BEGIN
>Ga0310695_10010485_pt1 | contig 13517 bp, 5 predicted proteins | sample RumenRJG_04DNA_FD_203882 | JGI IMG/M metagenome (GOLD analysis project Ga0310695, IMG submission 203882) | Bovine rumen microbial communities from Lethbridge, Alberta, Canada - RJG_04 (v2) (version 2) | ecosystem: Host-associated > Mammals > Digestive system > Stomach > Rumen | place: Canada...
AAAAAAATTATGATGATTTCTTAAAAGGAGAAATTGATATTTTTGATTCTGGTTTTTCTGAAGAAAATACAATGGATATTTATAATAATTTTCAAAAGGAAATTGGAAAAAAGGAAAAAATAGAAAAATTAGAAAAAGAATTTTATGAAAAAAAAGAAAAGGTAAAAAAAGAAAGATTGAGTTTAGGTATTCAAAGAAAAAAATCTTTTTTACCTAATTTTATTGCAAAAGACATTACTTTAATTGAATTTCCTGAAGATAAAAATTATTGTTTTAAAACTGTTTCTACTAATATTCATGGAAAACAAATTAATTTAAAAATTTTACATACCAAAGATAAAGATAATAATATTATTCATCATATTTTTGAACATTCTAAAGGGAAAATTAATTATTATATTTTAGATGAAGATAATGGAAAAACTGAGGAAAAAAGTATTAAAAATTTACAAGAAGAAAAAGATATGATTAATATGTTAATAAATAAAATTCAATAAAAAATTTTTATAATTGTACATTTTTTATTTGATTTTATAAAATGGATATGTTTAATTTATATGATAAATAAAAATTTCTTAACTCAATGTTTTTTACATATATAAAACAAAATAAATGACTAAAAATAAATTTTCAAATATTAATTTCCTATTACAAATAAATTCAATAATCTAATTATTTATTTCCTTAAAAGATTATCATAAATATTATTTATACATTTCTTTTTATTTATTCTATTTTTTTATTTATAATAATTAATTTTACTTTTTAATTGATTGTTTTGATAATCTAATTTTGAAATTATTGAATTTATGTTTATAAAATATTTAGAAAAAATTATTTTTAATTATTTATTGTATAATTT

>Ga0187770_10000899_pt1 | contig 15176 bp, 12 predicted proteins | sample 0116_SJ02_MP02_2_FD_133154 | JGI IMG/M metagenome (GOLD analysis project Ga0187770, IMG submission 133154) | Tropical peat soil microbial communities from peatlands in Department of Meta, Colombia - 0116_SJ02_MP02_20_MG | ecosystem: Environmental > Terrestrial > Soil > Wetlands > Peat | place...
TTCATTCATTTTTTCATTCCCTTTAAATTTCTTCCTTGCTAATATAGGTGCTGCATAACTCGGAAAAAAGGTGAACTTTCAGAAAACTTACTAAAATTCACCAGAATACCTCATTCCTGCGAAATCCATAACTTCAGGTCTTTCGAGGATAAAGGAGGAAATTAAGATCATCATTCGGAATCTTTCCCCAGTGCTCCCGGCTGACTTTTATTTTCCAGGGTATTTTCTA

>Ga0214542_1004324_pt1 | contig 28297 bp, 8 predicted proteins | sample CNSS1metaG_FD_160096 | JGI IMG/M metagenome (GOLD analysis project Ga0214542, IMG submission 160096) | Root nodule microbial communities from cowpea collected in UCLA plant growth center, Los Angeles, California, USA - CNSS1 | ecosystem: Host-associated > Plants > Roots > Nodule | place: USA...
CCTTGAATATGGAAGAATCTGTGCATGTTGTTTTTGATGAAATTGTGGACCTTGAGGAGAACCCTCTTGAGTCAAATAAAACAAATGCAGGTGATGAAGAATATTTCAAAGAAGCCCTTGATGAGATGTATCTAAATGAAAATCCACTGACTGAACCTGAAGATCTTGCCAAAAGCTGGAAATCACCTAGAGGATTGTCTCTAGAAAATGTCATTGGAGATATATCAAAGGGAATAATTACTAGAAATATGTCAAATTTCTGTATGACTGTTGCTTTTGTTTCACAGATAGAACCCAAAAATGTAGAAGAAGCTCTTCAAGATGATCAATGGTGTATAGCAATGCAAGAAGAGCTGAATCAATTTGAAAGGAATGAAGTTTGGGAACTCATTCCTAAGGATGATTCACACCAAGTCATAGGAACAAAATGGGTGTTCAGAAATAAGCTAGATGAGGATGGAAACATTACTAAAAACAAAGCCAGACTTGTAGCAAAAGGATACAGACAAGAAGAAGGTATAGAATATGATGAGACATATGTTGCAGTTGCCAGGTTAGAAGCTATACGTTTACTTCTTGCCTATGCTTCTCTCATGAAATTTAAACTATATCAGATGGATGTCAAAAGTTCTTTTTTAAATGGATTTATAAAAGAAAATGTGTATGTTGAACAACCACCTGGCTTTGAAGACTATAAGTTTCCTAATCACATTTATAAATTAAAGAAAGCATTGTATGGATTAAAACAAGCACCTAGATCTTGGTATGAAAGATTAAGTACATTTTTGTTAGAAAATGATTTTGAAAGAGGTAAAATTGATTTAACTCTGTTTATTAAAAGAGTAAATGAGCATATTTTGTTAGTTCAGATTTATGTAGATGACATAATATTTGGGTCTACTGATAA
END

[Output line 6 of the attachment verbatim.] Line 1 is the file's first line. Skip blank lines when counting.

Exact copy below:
CCTTGAATATGGAAGAATCTGTGCATGTTGTTTTTGATGAAATTGTGGACCTTGAGGAGAACCCTCTTGAGTCAAATAAAACAAATGCAGGTGATGAAGAATATTTCAAAGAAGCCCTTGATGAGATGTATCTAAATGAAAATCCACTGACTGAACCTGAAGATCTTGCCAAAAGCTGGAAATCACCTAGAGGATTGTCTCTAGAAAATGTCATTGGAGATATATCAAAGGGAATAATTACTAGAAATATGTCAAATTTCTGTATGACTGTTGCTTTTGTTTCACAGATAGAACCCAAAAATGTAGAAGAAGCTCTTCAAGATGATCAATGGTGTATAGCAATGCAAGAAGAGCTGAATCAATTTGAAAGGAATGAAGTTTGGGAACTCATTCCTAAGGATGATTCACACCAAGTCATAGGAACAAAATGGGTGTTCAGAAATAAGCTAGATGAGGATGGAAACATTACTAAAAACAAAGCCAGACTTGTAGCAAAAGGATACAGACAAGAAGAAGGTATAGAATATGATGAGACATATGTTGCAGTTGCCAGGTTAGAAGCTATACGTTTACTTCTTGCCTATGCTTCTCTCATGAAATTTAAACTATATCAGATGGATGTCAAAAGTTCTTTTTTAAATGGATTTATAAAAGAAAATGTGTATGTTGAACAACCACCTGGCTTTGAAGACTATAAGTTTCCTAATCACATTTATAAATTAAAGAAAGCATTGTATGGATTAAAACAAGCACCTAGATCTTGGTATGAAAGATTAAGTACATTTTTGTTAGAAAATGATTTTGAAAGAGGTAAAATTGATTTAACTCTGTTTATTAAAAGAGTAAATGAGCATATTTTGTTAGTTCAGATTTATGTAGATGACATAATATTTGGGTCTACTGATAA